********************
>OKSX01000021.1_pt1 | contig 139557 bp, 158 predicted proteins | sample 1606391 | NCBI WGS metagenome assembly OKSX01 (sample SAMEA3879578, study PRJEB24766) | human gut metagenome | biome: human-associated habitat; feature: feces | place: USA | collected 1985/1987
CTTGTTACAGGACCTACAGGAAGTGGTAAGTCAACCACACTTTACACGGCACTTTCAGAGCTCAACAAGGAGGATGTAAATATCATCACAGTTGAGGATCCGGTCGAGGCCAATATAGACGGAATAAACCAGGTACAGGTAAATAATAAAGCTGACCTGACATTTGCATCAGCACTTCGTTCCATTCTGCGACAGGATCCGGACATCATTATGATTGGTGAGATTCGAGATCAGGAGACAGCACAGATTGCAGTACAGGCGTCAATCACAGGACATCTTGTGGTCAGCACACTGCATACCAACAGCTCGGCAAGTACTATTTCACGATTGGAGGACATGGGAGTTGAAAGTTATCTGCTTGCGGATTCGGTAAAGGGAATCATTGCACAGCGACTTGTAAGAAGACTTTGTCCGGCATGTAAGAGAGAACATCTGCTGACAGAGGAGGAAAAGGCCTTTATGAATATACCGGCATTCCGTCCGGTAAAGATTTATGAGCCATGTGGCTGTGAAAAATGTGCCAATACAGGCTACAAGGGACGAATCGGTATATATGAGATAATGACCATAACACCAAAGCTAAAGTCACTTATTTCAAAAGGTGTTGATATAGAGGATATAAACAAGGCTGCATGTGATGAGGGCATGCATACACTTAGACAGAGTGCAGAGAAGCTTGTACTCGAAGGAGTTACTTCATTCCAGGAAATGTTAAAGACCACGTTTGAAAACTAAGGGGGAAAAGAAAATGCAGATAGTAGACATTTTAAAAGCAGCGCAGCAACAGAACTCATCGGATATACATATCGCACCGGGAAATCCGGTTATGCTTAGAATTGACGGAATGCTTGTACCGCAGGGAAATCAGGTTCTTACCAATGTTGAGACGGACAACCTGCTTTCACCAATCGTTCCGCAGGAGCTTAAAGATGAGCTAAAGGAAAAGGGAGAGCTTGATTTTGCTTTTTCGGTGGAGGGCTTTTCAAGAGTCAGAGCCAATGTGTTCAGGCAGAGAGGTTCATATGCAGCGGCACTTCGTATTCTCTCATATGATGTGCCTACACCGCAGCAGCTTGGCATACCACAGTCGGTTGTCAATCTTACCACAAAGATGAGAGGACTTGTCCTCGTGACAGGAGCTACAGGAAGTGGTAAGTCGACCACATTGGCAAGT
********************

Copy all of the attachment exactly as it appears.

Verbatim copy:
>OKSX01000021.1_pt1 | contig 139557 bp, 158 predicted proteins | sample 1606391 | NCBI WGS metagenome assembly OKSX01 (sample SAMEA3879578, study PRJEB24766) | human gut metagenome | biome: human-associated habitat; feature: feces | place: USA | collected 1985/1987
CTTGTTACAGGACCTACAGGAAGTGGTAAGTCAACCACACTTTACACGGCACTTTCAGAGCTCAACAAGGAGGATGTAAATATCATCACAGTTGAGGATCCGGTCGAGGCCAATATAGACGGAATAAACCAGGTACAGGTAAATAATAAAGCTGACCTGACATTTGCATCAGCACTTCGTTCCATTCTGCGACAGGATCCGGACATCATTATGATTGGTGAGATTCGAGATCAGGAGACAGCACAGATTGCAGTACAGGCGTCAATCACAGGACATCTTGTGGTCAGCACACTGCATACCAACAGCTCGGCAAGTACTATTTCACGATTGGAGGACATGGGAGTTGAAAGTTATCTGCTTGCGGATTCGGTAAAGGGAATCATTGCACAGCGACTTGTAAGAAGACTTTGTCCGGCATGTAAGAGAGAACATCTGCTGACAGAGGAGGAAAAGGCCTTTATGAATATACCGGCATTCCGTCCGGTAAAGATTTATGAGCCATGTGGCTGTGAAAAATGTGCCAATACAGGCTACAAGGGACGAATCGGTATATATGAGATAATGACCATAACACCAAAGCTAAAGTCACTTATTTCAAAAGGTGTTGATATAGAGGATATAAACAAGGCTGCATGTGATGAGGGCATGCATACACTTAGACAGAGTGCAGAGAAGCTTGTACTCGAAGGAGTTACTTCATTCCAGGAAATGTTAAAGACCACGTTTGAAAACTAAGGGGGAAAAGAAAATGCAGATAGTAGACATTTTAAAAGCAGCGCAGCAACAGAACTCATCGGATATACATATCGCACCGGGAAATCCGGTTATGCTTAGAATTGACGGAATGCTTGTACCGCAGGGAAATCAGGTTCTTACCAATGTTGAGACGGACAACCTGCTTTCACCAATCGTTCCGCAGGAGCTTAAAGATGAGCTAAAGGAAAAGGGAGAGCTTGATTTTGCTTTTTCGGTGGAGGGCTTTTCAAGAGTCAGAGCCAATGTGTTCAGGCAGAGAGGTTCATATGCAGCGGCACTTCGTATTCTCTCATATGATGTGCCTACACCGCAGCAGCTTGGCATACCACAGTCGGTTGTCAATCTTACCACAAAGATGAGAGGACTTGTCCTCGTGACAGGAGCTACAGGAAGTGGTAAGTCGACCACATTGGCAAGT